As I have had need to remark somewhat harshly on how a contingent of Christians are relating to the Trump campaign, there is a significant issue that needs to be cleared up: This business with Pope Francis. The Pope is wrong for his attack on Trump, but not for the reasons Trump’s defenders are offering. In short, the Pope’s attacks on Trump fail, not because such statements are somehow reprehensible in themselves, but because his hypocritical application sustains no moral weight.
“You’re kidding, right? The Pope carries no moral weight?” Just hear me out.
We’ve heard from several different quarters recently (here’s an example) that “For a religious leader to question a person’s faith is disgraceful.”* This idea has nothing to do with the Bible and much more to do with a postmodern corruption of it. Since religion is a “personal” matter no one should remark on what is a just a preference–especially a religious leader whose job it supposedly is to be liked and followed. Some people feel like having cotton candy, some people prefer ice cream; Donald Trump feels like Christianity, Louis Farrakan prefers Islam. “Who are we,” the argument guess, “to say any differently?”
A central pillar of Christianity is repentance–the act of recognizing our sin as sin, regretting it, asking forgiveness, and willfully turning our backs to it–and one very necessary ingredient of repentance is the realization that we are doing wrong. While God can and does convict people directly of their sin with no middleman, He also has a strong historical tendency to use our fellow human beings to do it. From the Old Testament prophets to John the Baptist to Christ Himself to Paul and on down to the evangelist in today’s pulpit, the call to “Repent!” has echoed through time. Like it or not, that has to lead to the obvious conclusion for some people, “If I need to repent and be saved, then I must not be saved now, however I happen to feel about it.” History shows us that it is normal and proper for believers to question everyone (especially other believers) on even the most personal of issues.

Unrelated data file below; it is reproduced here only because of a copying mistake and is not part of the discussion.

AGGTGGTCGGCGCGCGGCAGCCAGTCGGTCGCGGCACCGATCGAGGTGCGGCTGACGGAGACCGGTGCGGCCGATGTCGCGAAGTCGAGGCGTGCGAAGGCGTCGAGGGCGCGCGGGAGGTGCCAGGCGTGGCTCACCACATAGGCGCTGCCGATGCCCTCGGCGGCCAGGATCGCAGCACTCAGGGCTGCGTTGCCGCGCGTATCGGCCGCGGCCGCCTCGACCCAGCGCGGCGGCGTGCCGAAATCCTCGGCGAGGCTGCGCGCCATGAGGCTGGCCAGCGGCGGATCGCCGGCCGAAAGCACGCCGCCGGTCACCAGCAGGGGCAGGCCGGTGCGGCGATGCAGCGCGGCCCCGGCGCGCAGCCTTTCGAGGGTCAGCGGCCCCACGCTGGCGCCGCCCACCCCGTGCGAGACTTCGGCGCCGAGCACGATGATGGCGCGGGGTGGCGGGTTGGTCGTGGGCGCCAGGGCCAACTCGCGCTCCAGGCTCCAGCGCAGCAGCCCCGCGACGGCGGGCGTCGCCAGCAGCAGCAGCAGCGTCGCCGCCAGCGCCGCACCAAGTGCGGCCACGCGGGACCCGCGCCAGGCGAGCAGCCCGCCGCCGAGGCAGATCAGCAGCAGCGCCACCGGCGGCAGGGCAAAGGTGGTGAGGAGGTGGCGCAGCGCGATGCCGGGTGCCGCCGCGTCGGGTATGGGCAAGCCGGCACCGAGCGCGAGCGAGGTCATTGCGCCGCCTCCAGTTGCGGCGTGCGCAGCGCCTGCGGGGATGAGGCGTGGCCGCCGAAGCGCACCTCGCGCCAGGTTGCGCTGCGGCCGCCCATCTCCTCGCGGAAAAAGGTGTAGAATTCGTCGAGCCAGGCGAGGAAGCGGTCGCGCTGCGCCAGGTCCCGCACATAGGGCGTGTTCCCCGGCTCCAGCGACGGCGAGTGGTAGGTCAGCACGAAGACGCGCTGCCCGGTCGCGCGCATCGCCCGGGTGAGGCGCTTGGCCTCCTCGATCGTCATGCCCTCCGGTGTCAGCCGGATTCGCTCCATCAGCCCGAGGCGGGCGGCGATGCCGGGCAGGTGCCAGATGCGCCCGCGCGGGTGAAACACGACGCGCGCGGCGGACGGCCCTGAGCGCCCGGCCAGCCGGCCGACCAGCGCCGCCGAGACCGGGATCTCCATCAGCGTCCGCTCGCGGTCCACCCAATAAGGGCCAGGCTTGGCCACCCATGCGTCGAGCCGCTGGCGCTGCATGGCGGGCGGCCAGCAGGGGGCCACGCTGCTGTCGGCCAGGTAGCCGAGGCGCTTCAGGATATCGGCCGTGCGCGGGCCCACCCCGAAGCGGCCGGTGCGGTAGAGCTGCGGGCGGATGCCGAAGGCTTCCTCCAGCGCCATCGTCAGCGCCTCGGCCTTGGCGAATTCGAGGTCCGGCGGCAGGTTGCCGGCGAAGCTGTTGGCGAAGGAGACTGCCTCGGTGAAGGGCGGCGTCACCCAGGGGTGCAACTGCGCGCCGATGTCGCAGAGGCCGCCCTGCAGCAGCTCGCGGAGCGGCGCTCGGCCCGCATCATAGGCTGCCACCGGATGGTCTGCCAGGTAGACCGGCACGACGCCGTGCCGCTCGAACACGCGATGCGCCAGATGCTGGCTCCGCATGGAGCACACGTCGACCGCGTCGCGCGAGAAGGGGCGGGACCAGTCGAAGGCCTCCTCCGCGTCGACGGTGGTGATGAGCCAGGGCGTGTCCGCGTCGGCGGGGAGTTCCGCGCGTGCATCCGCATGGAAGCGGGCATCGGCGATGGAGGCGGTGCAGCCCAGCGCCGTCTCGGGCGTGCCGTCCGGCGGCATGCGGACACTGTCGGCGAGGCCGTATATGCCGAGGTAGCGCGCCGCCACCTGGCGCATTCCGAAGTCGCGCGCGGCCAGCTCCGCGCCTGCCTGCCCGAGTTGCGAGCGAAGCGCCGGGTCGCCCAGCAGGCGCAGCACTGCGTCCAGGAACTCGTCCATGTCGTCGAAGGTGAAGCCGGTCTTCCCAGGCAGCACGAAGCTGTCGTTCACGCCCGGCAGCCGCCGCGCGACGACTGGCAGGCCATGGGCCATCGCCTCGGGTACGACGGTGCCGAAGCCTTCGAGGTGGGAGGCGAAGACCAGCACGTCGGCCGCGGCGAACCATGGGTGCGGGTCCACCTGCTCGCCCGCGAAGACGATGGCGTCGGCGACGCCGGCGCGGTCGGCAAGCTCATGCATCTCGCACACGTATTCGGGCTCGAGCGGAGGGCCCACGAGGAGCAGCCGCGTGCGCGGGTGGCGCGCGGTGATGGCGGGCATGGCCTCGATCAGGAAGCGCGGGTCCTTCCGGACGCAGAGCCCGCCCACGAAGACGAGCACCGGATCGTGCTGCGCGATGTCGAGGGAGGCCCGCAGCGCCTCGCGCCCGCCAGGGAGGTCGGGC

There is a right and wrong way to do it, however. There is no room whatsoever for the hateful, gleeful tearing down of another person. Our words must come from a genuine love for others and concern for their future. If I see someone heading for a cliff (especially if he/she is dragging others along), it is the loving thing to try to put a stop to it, and I hope another person would do the same for me. It should always begin with kind words, but there are times it means speaking harsh truth (or having it spoken to us).
The Bible gives some very specific guidelines for how to do it. To begin with, focus on your own faults rather than others’: Matthew 7:3-5; approach another believer directly and privately: Matthew 18:15-17; don’t cast eternal judgement on your brother or sister and be ready to be held to the same standard by which you judge (because you will be): Matthew 7:1. The very fact that the Bible gives us rules for correcting each other presumes that it should happen. It only becomes “disgraceful” when we ignore them. To use a homespun analogy, honest, humble Christians following Biblical guidelines aren’t judging what is in a person’s heart–they’re just the “Fruit Inspectors.” If “by their fruit you shall know them” (Matthew 7:20), how can I blame someone who points out when mine is rotten?
No, the problem for Pope Francis isn’t that he questioned Trump’s fruit. It is that he seems to be quite selective in his applications. I see no reason to take him seriously on Trump when he simultaneously refuses to call out people whose sin is equally grave but also more immediately deadly. Trump is unChristian because he wants to build a wall to enforce immigration laws? Then why isn’t Nancy Pelosi equally unChristian for enabling the murder of millions of innocent children through her support of abortion mills like Planned Parenthood? When Pope Francis denies her and her ilk the Lord’s Supper until she displays honest repentance, I’ll consider what he has to say about other U.S. politicians. Until then, I don’t see where he has grounds to say anything.
And so I end a very protestant post with a very protestant charge: Pope Francis, by your fruits we know you indeed. I don’t know your heart, but I will continue to pray for your clarity.
*Never mind that, unless I miss my guess, the speaker in this instance reserves the right to fire any of his own employees instantly over religious disagreements.